Chronic Cough Due to Gastroesophageal Reflux Disease: GERD

A post hoc analysis of the data revealed that observing few or no lipid-laden alveolar macrophages might be helpful in ruling out aspiration as the cause of the parenchymal lung disease. This conclusion was reached on the basis of the following information: a lipid cellular index of > 100, which was computed by multiplying the observed amount of intracellular lipid in 100 cells, graded from 0 to 4, had a specificity of 57%, and sensitivity and negative predictive values of 100%. In the second study, while it was found that the presence of an increased number of lipid-laden macrophages in induced sputum predicted the presence of oropharyngeal reflux by dual-channel 24-h esophageal and pharyngeal pH monitoring, it was not determined that these same patients actually had aspirated. Most relevant to the discussion in this section, the diagnostic usefulness of the presence of lipidladen macrophages in induced sputum was not assessed in patients with chronic cough. On the basis of these studies, assessing for lipid-laden macrophages in BAL fluid and induced sputum does not appear, at this time, to have a role to play in diagnosing cough due to GERD. so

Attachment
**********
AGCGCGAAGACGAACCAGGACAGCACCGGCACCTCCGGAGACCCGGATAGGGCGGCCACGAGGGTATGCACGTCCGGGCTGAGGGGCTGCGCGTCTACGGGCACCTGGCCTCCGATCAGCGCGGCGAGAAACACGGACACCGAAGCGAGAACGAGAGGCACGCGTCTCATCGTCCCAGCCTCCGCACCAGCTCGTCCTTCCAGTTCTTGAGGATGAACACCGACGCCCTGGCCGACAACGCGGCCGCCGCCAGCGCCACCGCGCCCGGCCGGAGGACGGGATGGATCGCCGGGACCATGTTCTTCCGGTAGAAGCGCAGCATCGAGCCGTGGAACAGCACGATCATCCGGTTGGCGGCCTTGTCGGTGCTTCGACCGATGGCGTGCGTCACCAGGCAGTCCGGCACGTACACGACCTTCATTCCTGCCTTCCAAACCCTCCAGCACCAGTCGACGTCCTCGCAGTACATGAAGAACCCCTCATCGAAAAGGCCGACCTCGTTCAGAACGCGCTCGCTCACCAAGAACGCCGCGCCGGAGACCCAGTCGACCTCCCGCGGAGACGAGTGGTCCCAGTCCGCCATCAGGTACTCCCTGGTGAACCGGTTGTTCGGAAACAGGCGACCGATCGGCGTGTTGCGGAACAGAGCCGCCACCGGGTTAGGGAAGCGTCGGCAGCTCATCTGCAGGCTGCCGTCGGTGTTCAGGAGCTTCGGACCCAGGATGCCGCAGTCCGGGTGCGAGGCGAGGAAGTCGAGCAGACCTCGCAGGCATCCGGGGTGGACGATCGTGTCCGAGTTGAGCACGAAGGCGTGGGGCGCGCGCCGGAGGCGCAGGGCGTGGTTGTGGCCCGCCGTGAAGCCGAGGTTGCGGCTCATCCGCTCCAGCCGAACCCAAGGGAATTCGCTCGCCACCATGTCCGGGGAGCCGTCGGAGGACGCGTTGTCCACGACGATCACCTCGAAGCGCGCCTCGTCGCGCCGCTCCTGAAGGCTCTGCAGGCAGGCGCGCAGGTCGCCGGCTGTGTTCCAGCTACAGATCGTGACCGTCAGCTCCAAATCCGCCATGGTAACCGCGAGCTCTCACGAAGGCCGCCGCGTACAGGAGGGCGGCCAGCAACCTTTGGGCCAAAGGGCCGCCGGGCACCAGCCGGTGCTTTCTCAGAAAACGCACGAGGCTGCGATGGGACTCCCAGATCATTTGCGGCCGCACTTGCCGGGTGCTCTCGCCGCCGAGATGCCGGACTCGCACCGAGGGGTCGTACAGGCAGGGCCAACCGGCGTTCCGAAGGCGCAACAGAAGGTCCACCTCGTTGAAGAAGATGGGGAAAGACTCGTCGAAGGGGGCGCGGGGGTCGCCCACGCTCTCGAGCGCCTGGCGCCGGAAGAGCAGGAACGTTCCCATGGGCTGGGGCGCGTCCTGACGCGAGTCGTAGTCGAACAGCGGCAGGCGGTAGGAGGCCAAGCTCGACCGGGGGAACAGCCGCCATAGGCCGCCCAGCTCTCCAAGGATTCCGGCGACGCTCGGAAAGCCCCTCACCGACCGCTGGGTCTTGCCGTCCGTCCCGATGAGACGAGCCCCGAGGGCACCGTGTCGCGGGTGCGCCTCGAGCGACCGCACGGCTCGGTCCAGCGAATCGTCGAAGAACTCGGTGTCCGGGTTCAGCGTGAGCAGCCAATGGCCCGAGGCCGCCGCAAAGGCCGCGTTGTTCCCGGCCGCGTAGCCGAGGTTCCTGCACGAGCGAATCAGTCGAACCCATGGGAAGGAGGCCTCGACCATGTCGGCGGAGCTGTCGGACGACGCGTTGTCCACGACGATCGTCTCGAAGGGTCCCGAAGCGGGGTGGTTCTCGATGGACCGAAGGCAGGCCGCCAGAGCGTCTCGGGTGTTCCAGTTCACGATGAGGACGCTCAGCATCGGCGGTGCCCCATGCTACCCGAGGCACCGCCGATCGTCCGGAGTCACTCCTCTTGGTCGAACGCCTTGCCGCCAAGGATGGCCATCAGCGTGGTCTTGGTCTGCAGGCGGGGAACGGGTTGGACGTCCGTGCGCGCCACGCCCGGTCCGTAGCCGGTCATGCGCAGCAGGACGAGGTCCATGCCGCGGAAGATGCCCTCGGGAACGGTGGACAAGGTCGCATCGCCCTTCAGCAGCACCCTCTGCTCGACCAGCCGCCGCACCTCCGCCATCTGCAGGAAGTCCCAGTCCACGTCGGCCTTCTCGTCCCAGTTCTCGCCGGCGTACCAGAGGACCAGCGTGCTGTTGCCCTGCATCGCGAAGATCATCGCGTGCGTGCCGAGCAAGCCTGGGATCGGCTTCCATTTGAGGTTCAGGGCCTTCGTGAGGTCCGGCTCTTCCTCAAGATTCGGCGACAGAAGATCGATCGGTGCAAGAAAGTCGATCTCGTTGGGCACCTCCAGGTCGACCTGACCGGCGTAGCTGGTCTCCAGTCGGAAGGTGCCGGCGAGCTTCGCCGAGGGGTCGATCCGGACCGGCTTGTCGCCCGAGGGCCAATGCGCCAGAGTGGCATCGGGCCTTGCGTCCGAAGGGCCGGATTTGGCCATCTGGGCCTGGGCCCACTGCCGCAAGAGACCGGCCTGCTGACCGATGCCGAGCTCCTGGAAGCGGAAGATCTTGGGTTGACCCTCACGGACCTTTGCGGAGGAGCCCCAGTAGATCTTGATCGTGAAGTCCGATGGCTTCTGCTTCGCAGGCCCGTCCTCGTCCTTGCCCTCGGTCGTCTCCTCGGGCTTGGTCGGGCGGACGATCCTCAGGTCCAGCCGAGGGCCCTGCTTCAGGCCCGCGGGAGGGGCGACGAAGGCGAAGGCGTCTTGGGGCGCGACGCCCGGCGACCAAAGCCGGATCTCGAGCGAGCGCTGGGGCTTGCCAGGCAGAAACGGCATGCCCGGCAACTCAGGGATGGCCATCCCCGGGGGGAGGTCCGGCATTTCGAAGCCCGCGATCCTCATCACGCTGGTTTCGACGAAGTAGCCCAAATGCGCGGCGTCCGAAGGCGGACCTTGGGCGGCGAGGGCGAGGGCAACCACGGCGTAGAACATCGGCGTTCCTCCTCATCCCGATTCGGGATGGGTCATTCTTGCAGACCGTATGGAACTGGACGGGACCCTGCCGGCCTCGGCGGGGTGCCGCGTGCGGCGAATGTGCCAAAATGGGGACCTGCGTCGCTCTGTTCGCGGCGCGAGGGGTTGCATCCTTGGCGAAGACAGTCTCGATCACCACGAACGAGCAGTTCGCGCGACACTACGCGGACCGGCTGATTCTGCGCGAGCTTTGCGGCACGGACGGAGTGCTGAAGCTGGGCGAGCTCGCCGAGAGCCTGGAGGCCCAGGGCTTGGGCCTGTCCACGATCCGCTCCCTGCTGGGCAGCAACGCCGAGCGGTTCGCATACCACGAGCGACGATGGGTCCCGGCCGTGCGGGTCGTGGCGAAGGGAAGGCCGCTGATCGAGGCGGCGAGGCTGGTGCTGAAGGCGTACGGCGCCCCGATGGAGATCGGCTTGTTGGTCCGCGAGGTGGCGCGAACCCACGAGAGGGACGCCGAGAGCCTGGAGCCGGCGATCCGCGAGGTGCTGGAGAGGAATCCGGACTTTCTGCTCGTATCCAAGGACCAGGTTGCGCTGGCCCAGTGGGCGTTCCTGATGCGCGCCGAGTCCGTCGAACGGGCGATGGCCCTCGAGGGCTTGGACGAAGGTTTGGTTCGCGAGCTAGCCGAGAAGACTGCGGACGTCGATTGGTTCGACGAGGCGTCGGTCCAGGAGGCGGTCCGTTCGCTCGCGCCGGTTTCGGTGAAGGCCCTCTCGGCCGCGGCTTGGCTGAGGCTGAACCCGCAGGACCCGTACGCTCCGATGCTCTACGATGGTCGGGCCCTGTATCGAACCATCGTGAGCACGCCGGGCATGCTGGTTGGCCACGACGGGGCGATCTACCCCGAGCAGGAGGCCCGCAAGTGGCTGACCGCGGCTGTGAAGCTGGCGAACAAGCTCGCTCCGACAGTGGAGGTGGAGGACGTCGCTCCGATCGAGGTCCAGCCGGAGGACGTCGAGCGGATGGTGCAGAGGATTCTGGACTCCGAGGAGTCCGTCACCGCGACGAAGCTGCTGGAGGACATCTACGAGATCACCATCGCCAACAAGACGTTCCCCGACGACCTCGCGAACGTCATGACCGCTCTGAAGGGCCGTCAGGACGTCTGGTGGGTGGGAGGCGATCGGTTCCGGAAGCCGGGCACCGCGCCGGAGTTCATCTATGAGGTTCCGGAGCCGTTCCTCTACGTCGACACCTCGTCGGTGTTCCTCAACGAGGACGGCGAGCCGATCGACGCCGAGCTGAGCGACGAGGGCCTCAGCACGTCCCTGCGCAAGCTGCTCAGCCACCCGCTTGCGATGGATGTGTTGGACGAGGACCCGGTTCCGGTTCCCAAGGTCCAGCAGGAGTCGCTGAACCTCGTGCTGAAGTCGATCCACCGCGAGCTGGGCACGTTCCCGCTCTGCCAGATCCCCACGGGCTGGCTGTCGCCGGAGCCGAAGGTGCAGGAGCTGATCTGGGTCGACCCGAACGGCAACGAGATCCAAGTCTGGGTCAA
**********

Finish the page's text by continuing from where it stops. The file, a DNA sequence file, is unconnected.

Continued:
Because inhaled tussigenic challenges with capsaicin have revealed the increased sensitivity of the cough reflex in a variety of diseases (eg, asthma, viral upper respiratory tract infections, and angiotensin-converting enzyme inhibitors) in addition to GERD and even in patients with GERD without cough, inhaled tussigenic challenges with capsaicin at this time do not appear to have a role to play in diagnosing cough due to GERD. Because exhaled nitric oxide can be a marker of airway inflammation in patients with asthma, its measurement may be of potential benefit in diagnosing the cause of chronic cough. However, preliminary studies to date have not shown exhaled nitric oxide measurements to be particularly helpful in diagnosing cough due to GERD. In a cross-sectional prospective study utilizing exhaled nitric oxide as well as induced sputum, it was determined that GERD, when associated with cough or mildly symptomatic asthma, did not cause or aggravate existing airway inflammation as measured by exhaled nitric oxide or other indexes of airway inflammation (eg, cell counts and fibrinogen level). Because two prospective studies in subjects with chronic cough due to GERD have produced divergent results during intraesophageal infusions of hydrochloric acid to provoke cough, a negative Bernstein test cannot be used to exclude the diagnosis of cough due to GERD. While a radioisotope scintiscan that documents pulmonary aspiration of gastric contents is definitive, it is not routinely performed because it may be positive in not > 50% of subjects with suspected aspiration, and it has a much lower sensitivity.

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